SIP on left.  Standard planter on right.  Note how dark and glossy the leaves are on the SIP and how pale the leaves are on the pepper in the standard planter.  Soil is the same.  Fertilizing schedule is the same.  The only difference is the water reservoir on the SIP.  (Can you see I added an overflow hole on the SIP bucket? )

You can bet every planter I make from now on will be sub-irrigated!

 As a PS, I don`t want anyone to confuse or conflate SIPs with self-watering planters.  You can buy self-watering planters just about anywhere now-a-days, but commercially produced SIPs are hard to come by.  Earthbox is one and there are others. I have several self-watering planters and my experience with them is that they don`t make much difference at all from standard planters.  Using them outdoors, I need to water as frequently as I do with any of the standard planters.  I suspect that the large fill hole in the side of the planter allows for evaporation.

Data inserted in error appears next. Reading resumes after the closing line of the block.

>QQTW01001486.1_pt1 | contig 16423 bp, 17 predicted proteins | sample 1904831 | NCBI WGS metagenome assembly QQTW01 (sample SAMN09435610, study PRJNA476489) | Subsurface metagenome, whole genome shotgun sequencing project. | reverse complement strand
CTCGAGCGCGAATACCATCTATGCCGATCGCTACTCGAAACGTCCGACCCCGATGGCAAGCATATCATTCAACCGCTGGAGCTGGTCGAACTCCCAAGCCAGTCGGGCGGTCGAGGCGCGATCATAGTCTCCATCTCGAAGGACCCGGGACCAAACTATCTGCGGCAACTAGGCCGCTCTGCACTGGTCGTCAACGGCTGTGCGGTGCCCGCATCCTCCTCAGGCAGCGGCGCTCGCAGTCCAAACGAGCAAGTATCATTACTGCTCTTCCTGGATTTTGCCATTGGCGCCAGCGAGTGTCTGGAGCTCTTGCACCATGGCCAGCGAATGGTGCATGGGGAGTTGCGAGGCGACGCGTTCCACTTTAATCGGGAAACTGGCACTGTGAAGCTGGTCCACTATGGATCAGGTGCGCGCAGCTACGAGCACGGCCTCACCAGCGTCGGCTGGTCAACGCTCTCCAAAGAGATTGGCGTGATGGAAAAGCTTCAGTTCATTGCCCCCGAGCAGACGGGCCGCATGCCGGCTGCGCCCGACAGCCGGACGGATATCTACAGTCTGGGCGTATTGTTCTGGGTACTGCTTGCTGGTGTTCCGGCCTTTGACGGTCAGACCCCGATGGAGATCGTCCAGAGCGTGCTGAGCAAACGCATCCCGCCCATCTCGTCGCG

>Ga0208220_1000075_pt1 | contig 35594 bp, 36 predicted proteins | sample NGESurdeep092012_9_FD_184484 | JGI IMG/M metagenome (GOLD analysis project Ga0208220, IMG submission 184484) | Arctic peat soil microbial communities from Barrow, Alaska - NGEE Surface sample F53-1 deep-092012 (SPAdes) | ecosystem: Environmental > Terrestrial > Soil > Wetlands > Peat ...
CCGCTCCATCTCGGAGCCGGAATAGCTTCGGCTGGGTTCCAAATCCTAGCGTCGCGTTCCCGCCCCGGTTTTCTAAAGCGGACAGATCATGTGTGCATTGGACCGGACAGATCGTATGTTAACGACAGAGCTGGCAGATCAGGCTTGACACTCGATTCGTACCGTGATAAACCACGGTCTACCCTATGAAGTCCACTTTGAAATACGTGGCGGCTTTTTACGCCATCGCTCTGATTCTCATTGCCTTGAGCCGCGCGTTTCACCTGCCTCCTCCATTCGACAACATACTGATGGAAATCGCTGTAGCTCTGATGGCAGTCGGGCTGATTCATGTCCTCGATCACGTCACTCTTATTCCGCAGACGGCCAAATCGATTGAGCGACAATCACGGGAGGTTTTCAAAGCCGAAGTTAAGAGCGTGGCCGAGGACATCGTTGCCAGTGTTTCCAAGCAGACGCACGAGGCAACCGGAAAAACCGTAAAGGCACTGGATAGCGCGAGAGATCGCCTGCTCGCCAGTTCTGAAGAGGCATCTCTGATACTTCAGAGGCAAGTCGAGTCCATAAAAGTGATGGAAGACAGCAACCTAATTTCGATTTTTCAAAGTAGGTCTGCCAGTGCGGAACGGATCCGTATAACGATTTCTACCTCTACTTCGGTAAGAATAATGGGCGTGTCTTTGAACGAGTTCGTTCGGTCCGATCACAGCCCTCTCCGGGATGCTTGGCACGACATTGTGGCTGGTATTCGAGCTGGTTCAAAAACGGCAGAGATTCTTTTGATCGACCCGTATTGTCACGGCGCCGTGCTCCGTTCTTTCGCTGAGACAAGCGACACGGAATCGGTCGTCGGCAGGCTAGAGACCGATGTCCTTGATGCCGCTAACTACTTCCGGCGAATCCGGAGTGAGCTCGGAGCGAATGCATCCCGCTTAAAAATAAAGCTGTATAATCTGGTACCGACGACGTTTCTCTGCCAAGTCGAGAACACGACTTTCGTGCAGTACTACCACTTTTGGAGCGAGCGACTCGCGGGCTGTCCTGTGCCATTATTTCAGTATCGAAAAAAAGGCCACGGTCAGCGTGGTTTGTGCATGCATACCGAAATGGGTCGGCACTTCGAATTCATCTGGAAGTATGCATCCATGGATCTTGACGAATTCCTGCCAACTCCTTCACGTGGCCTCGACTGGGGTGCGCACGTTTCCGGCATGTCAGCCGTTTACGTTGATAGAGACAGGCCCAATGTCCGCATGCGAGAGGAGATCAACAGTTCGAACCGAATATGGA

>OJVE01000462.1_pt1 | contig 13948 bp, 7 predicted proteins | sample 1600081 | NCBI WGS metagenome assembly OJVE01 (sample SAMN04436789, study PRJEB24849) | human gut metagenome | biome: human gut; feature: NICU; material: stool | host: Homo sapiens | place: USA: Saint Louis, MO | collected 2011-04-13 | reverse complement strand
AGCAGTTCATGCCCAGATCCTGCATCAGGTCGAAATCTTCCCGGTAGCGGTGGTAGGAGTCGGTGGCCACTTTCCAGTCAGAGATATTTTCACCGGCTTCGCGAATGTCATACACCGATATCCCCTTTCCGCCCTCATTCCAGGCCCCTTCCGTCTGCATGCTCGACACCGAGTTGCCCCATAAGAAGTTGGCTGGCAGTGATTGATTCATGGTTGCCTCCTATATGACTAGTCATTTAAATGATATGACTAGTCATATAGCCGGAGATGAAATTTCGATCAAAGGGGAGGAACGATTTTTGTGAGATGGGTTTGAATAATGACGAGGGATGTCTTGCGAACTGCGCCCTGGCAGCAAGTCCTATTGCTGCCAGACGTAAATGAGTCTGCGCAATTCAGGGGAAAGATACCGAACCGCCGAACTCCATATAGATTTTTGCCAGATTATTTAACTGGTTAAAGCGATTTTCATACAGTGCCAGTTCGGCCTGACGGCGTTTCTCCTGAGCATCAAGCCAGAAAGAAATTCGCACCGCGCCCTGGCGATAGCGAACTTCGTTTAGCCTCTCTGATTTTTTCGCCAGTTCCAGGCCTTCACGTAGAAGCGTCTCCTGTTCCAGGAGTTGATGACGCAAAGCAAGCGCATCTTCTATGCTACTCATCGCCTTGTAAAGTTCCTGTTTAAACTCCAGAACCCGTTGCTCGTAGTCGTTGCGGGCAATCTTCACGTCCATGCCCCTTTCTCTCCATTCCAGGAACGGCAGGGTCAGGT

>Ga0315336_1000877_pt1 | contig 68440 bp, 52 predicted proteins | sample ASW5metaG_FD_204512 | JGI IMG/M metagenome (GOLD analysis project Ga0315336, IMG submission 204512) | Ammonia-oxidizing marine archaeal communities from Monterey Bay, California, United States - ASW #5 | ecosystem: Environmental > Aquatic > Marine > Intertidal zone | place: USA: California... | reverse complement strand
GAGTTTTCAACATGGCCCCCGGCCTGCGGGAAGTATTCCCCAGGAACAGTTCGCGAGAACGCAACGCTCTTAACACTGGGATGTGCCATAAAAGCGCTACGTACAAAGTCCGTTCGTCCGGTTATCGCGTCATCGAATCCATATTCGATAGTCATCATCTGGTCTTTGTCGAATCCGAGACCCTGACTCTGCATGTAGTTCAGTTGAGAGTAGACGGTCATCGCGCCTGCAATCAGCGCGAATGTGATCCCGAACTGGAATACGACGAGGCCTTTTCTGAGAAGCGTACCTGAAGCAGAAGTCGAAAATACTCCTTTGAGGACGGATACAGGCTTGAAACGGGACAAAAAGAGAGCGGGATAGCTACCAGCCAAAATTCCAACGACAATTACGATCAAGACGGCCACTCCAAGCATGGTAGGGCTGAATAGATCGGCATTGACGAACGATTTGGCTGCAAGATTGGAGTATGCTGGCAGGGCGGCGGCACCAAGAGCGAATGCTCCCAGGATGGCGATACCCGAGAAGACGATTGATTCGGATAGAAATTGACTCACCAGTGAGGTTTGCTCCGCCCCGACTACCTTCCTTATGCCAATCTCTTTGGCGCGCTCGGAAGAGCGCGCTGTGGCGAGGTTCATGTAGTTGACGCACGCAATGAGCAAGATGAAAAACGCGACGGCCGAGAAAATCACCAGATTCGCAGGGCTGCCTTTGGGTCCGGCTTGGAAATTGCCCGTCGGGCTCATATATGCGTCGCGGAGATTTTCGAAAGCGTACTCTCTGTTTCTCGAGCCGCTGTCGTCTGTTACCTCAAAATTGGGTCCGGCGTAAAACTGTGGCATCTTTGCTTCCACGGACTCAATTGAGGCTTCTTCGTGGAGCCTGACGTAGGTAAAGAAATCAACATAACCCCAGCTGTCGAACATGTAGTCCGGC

This is a self-watering planter with 4 peppers in it.   The seashells are only there to keep the squirrels from digging.  I overcrowded this planter and clearly not enough nutrients are getting to the one super cherry plant in the foreground.  (There are four pepper plants in this planter.  Ideally, there would only be one.  These are not transplants, however.  They started out this way.) 

I'm sure the reservoir hole allows for evaporation.  I have to fill this daily, sometimes twice daily.  


Johanne said...

Hi Rachel,

You might be interested in my SIP roof-top veggie garden in Toronto. Have a look at my flickr site:

You might interested in this system as well. Larry Hall's rain gutter grow system. He is on YouTube and also on Facebook.

Johanne Daoust

CannedAm said...

Thank you Johanne! I'll do that. I'm in Ontario, too.